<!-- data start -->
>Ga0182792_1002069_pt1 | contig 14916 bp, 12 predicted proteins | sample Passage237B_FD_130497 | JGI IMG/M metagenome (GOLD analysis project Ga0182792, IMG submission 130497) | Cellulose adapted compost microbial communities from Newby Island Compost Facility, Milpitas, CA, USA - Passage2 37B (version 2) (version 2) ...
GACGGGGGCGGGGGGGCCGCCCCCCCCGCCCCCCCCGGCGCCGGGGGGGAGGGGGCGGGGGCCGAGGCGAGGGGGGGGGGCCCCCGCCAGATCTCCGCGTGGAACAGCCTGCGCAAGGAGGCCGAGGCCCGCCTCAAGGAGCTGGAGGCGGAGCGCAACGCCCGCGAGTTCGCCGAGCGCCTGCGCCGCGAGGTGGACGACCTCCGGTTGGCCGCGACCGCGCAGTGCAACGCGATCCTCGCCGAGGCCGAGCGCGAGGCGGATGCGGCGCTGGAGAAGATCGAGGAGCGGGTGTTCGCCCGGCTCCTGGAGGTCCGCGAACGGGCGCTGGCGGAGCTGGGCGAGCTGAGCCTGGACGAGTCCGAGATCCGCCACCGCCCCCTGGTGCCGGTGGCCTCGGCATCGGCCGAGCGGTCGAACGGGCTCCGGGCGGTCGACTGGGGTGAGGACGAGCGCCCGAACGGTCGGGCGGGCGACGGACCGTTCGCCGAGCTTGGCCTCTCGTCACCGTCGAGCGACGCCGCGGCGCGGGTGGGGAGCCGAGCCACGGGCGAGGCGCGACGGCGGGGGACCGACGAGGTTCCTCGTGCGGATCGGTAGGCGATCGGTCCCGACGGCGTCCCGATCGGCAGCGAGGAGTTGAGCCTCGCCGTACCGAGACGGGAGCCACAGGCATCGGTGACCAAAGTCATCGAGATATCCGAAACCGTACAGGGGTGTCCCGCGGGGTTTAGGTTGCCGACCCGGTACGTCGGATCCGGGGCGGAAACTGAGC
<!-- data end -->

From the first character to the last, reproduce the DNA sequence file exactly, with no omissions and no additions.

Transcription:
>Ga0182792_1002069_pt1 | contig 14916 bp, 12 predicted proteins | sample Passage237B_FD_130497 | JGI IMG/M metagenome (GOLD analysis project Ga0182792, IMG submission 130497) | Cellulose adapted compost microbial communities from Newby Island Compost Facility, Milpitas, CA, USA - Passage2 37B (version 2) (version 2) ...
GACGGGGGCGGGGGGGCCGCCCCCCCCGCCCCCCCCGGCGCCGGGGGGGAGGGGGCGGGGGCCGAGGCGAGGGGGGGGGGCCCCCGCCAGATCTCCGCGTGGAACAGCCTGCGCAAGGAGGCCGAGGCCCGCCTCAAGGAGCTGGAGGCGGAGCGCAACGCCCGCGAGTTCGCCGAGCGCCTGCGCCGCGAGGTGGACGACCTCCGGTTGGCCGCGACCGCGCAGTGCAACGCGATCCTCGCCGAGGCCGAGCGCGAGGCGGATGCGGCGCTGGAGAAGATCGAGGAGCGGGTGTTCGCCCGGCTCCTGGAGGTCCGCGAACGGGCGCTGGCGGAGCTGGGCGAGCTGAGCCTGGACGAGTCCGAGATCCGCCACCGCCCCCTGGTGCCGGTGGCCTCGGCATCGGCCGAGCGGTCGAACGGGCTCCGGGCGGTCGACTGGGGTGAGGACGAGCGCCCGAACGGTCGGGCGGGCGACGGACCGTTCGCCGAGCTTGGCCTCTCGTCACCGTCGAGCGACGCCGCGGCGCGGGTGGGGAGCCGAGCCACGGGCGAGGCGCGACGGCGGGGGACCGACGAGGTTCCTCGTGCGGATCGGTAGGCGATCGGTCCCGACGGCGTCCCGATCGGCAGCGAGGAGTTGAGCCTCGCCGTACCGAGACGGGAGCCACAGGCATCGGTGACCAAAGTCATCGAGATATCCGAAACCGTACAGGGGTGTCCCGCGGGGTTTAGGTTGCCGACCCGGTACGTCGGATCCGGGGCGGAAACTGAGC